Covers basic algorithms and techniques used in Computational Robotics, to give the student a good basis for work in this highly relevant field. Topics include: Locomotion, Non-visual sensors and algorithms, Uncertainty modeling, data fusion, State space models, Kalman filtering, Visual sensor, Sampling theory, Image features, Depth reconstruction, Multiple view geometry, Ego-motion, Active vision, Reasoning, Spatial decomposition, Geometric representations, Topological representations, Path planning, Spatial uncertainty, Active control, Pose maintenance, Dead reckoning, Correlation-based localization, Sensorial maps, Task planning and task interference, Multi-agent coordination.
This course will cover probabilistic graphical models -- powerful and interpretable models for reasoning under uncertainty. The generic families of models such as directed, undirected, and factor graphs as well as specific representations such as hidden Markov models and conditional random fields will be discussed. The discussions will include both the theoretical aspects of representation, learning, and inference, and their applications in many interesting fields such as computer vision, natural language processing, computational biology, and medical diagnosis.
Introduce fundamental problems in machine learning. Provide understanding of techniques, mathematical concepts, and algorithms used in machine learning. Provide understanding of the limitations of various machine learning algorithms and the way to evaluate performance of learning algorithms. Topics include introduction, regression, kernel methods, generative learning, discriminative learning, neural networks, support vector machines, graphical models, unsupervised learning, and dimensionality reduction.
An introduction to the problems of computing with human languages. Parsing. Semantic representations. Text generation. Lexicography. Discourse. Sublanguage studies. Applications to CAI, database interfaces and information retrieval.
This course covers the state-of-the-art in architectural design of complex software systems. The course considers commonly-used software system architectures, techniques for designing and implementing these architectures, models and notations for characterizing and reasoning about architectures, and case studies of actual software system architectures.
Concepts of software product and process quality. Role of TQM in software project management. Use of metrics, feasibility studies, cost and effort estimates. Discussion of project planning and scheduling. The project team and leadership issues. The Capability Maturity Model: basic tenets and application of process evaluation.
Software development process improvement is a major objective of this course. This is achieved through a series of individual programming and process projects. Students learn to plan their projects, apply measurements, estimate size, schedule tasks, and classify defects in order to improve the quality of both their development process and their software products.
Concepts and techniques for testing and analysis of software. Software testing at the unit, subsystem, and system levels. Specification-based testing. Code-based testing. Model-based testing. Methods for test generation and validation. Static and dynamic analysis. Formal methods and verification. Reliability analysis.
Investigation and discussion by faculty and students concentrated on some topic of current interest. May be taken more than once. Prerequisite: Instructor permission required.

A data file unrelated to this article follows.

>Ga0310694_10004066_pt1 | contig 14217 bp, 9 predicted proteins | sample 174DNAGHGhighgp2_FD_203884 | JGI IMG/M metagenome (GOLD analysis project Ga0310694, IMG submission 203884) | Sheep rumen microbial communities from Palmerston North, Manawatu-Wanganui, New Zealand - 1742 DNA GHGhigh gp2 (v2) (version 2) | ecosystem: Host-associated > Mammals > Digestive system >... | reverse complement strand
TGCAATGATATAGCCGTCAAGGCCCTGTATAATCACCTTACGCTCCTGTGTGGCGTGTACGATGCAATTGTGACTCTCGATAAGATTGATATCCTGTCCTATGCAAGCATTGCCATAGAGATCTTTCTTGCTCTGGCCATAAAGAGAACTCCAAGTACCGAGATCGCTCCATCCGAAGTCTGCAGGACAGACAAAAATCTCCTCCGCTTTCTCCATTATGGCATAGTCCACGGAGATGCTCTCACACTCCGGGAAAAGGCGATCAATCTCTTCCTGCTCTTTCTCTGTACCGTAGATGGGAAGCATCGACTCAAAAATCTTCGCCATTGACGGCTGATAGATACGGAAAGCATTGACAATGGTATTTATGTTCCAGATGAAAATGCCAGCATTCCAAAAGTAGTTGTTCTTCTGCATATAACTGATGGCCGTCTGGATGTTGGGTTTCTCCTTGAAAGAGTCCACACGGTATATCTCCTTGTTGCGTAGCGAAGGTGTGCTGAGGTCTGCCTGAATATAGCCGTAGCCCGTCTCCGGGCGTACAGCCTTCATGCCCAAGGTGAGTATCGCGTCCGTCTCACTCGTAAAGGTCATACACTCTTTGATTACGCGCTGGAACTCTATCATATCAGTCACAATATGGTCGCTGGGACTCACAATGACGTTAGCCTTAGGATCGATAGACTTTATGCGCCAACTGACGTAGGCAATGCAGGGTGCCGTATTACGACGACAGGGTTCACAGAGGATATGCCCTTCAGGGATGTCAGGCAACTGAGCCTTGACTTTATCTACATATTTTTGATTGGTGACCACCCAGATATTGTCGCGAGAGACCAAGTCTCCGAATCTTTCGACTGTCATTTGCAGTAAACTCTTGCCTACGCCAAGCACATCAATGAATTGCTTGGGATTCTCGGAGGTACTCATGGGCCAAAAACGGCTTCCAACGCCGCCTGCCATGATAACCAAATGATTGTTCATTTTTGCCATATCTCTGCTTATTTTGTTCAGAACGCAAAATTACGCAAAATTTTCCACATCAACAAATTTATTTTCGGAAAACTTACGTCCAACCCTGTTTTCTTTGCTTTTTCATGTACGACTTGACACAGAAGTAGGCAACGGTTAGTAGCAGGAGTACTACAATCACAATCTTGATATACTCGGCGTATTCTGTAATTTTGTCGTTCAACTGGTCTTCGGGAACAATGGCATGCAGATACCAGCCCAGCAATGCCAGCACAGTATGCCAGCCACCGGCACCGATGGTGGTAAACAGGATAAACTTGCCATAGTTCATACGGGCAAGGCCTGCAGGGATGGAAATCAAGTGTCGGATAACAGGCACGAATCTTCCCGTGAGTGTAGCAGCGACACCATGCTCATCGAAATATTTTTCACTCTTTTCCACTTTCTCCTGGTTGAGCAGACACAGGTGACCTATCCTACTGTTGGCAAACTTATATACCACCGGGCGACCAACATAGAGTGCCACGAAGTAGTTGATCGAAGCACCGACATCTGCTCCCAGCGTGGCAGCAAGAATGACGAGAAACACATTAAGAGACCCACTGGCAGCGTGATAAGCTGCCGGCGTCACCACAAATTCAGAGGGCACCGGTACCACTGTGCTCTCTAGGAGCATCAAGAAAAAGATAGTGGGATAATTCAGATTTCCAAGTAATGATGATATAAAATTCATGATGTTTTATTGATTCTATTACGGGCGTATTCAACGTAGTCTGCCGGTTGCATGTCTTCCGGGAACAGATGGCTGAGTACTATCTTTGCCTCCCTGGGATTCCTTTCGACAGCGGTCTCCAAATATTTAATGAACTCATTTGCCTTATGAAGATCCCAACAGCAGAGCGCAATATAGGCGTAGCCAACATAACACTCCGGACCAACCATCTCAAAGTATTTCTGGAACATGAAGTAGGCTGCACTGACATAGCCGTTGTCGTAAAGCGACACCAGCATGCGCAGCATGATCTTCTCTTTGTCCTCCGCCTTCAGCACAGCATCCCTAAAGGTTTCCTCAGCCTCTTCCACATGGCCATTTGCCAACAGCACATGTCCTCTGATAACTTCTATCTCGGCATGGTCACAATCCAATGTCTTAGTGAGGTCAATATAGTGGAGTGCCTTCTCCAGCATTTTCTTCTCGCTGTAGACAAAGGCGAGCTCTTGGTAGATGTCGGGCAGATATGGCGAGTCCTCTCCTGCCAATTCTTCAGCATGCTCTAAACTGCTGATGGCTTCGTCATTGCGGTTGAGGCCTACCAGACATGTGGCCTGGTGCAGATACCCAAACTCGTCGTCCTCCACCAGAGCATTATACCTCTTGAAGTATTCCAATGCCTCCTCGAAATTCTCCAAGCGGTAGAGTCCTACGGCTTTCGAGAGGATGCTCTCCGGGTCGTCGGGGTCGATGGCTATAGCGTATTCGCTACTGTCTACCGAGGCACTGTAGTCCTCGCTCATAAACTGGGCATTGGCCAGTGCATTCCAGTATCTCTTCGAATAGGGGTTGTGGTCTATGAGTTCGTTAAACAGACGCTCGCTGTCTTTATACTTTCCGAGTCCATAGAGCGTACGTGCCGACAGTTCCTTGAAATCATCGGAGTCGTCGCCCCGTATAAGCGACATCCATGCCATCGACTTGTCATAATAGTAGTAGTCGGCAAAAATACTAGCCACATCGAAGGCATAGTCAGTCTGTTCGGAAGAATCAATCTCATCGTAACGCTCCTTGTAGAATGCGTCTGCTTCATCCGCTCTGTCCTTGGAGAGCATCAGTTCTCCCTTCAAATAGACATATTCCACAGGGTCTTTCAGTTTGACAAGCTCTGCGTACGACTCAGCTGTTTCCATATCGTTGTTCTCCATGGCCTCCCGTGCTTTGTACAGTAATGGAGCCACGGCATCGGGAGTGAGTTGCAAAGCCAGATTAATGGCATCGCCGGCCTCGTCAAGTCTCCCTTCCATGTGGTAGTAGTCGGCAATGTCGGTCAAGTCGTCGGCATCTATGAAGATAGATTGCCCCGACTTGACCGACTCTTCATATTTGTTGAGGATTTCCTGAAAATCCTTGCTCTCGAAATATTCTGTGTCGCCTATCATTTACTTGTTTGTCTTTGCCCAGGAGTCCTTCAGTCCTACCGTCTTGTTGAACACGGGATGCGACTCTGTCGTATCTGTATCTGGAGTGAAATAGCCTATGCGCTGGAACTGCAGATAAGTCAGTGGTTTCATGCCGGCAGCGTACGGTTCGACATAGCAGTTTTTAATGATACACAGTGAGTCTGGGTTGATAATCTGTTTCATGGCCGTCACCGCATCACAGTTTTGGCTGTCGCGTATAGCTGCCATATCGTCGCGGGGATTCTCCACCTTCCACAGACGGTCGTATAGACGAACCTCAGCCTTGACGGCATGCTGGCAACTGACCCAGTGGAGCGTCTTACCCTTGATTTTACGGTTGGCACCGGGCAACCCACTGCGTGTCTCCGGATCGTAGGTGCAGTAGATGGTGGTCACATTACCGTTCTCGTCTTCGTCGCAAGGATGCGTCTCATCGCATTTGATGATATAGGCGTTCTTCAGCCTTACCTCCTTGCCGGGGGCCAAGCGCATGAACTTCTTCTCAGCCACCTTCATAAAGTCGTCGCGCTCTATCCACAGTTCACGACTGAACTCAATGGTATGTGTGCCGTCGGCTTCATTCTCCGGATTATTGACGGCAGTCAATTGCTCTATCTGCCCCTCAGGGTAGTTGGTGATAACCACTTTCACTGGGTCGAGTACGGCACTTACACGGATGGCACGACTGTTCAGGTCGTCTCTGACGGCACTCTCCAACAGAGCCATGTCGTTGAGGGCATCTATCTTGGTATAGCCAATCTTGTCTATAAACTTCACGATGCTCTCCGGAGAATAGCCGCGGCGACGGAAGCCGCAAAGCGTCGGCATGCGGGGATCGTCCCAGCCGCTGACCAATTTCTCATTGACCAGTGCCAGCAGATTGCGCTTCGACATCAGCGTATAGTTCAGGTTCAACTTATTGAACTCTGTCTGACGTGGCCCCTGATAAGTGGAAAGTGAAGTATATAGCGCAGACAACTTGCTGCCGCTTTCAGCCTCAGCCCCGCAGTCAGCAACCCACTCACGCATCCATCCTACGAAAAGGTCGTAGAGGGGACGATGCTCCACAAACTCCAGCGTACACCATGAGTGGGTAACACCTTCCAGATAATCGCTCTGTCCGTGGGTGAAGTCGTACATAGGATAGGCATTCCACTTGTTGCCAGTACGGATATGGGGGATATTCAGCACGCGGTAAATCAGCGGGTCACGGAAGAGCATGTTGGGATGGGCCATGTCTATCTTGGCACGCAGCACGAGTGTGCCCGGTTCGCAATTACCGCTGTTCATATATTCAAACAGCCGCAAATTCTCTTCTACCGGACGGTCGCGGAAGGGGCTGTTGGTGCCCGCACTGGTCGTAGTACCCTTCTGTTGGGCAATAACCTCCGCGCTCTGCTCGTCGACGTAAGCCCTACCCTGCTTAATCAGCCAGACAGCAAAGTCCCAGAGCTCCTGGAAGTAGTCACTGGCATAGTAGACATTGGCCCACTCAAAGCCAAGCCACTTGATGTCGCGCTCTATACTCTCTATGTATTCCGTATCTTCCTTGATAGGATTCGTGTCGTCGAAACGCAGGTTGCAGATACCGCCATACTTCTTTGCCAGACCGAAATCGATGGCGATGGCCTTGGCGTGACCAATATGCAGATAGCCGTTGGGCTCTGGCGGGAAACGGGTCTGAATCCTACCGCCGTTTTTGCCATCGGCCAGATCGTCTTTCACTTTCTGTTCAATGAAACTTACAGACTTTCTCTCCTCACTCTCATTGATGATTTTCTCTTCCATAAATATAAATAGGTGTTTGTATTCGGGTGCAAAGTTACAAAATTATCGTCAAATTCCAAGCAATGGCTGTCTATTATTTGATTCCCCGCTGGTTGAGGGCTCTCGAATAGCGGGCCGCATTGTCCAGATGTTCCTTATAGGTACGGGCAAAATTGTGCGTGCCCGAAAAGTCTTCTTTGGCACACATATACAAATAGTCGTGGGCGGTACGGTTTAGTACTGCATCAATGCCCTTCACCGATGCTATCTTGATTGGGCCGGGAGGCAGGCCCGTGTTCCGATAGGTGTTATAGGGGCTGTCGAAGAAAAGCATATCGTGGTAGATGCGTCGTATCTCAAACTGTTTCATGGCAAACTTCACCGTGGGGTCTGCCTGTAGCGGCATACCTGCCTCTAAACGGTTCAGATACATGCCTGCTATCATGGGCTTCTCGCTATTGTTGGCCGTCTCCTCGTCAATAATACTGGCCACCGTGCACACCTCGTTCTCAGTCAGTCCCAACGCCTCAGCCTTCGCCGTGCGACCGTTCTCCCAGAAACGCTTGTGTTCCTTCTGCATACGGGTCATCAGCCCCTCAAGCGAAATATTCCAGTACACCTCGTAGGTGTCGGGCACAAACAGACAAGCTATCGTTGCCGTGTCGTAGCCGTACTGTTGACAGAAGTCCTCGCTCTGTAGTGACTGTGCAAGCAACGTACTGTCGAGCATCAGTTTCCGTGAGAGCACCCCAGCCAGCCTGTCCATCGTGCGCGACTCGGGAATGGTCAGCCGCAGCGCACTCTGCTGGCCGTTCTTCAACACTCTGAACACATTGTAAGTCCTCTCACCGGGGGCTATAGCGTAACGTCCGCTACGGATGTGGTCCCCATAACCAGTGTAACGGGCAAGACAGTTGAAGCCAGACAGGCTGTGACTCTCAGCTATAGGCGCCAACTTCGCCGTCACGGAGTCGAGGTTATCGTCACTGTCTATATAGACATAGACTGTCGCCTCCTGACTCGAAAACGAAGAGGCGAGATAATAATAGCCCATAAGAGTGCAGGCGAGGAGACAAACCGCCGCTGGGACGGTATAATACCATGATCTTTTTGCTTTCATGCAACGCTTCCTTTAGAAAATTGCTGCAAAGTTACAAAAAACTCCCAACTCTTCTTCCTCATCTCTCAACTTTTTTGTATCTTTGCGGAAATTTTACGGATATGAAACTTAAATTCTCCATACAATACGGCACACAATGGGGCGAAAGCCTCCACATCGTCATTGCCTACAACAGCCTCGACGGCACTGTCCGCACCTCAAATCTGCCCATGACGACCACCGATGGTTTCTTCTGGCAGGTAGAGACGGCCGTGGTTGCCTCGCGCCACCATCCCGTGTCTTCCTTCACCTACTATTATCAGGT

Instructor permission required.
Instructor permission required.
This course will treat a specific topic, varying from semester to semester, in which there is a particular student or staff interest. May be taken more than once.
May be taken more than once. (Credit: Variable) Instructor permission required.
Covers advanced topics in computer vision to enhance knowledge of students interested in this highly important area. The topics in this course may change between semesters depending on the instructor teaching the course and the current state of the art in this area. Possible topics include: Image based modeling and rendering, Multiple view geometry, Auto-calibration, Object recognition, Motion analysis, Tracking, Perceptual user interfaces, Face and gesture recognition, Active vision.
Theoretical analysis of various types of algorithms. Topics vary, and may include approximation, quantum, on-line, distributed, randomized, and parallel algorithms. Requires CS 430. Instructor permission required.
Introduction to advanced networking research. A particular focus area will be considered, keeping current with advances in computer networking. Quantitative methods will be emphasized.
CS 585 Covers various topics in linguistics as they may be applied to various computational problems in AI, NLP, or IR. The topics in this course may change between semesters depending on the instructor teaching the course and the current state of the art in this area. Possible topics include: Systemic Functional Linguistics, Clausal structure, Group structure, Complex structure, Cognitive Linguistics, Process semantics.
Course content is variable and reflects the current trends in software engineering. Instructor permission required.
Instructor permission required.
This course presents the state-of-the-art of computer-aided software engineering technologies. CASE encompasses a collection of automated tools and methods that provide automated support to the software specification, design, development, testing, maintenance, and management of large and complex software systems. Students will develop working understanding of CASE methodologies and tools.
This course will examine both the state-of-the-art and the state-of-practice in automated software testing on a system level and an unit level. Relevant issues include theoretical foundations of automated testing, automation tools and techniques, empirical studies and industrial experience. Key topics include, but are not limited to: Fundamentals of automated software testing, automated test design, modeling and generation, automated test execution, automated test management, automated test metrics, automated tools, automated feature and regression testing Environments to support cost-effective automated software testing, discussions on the barriers to industrial use of automated testing.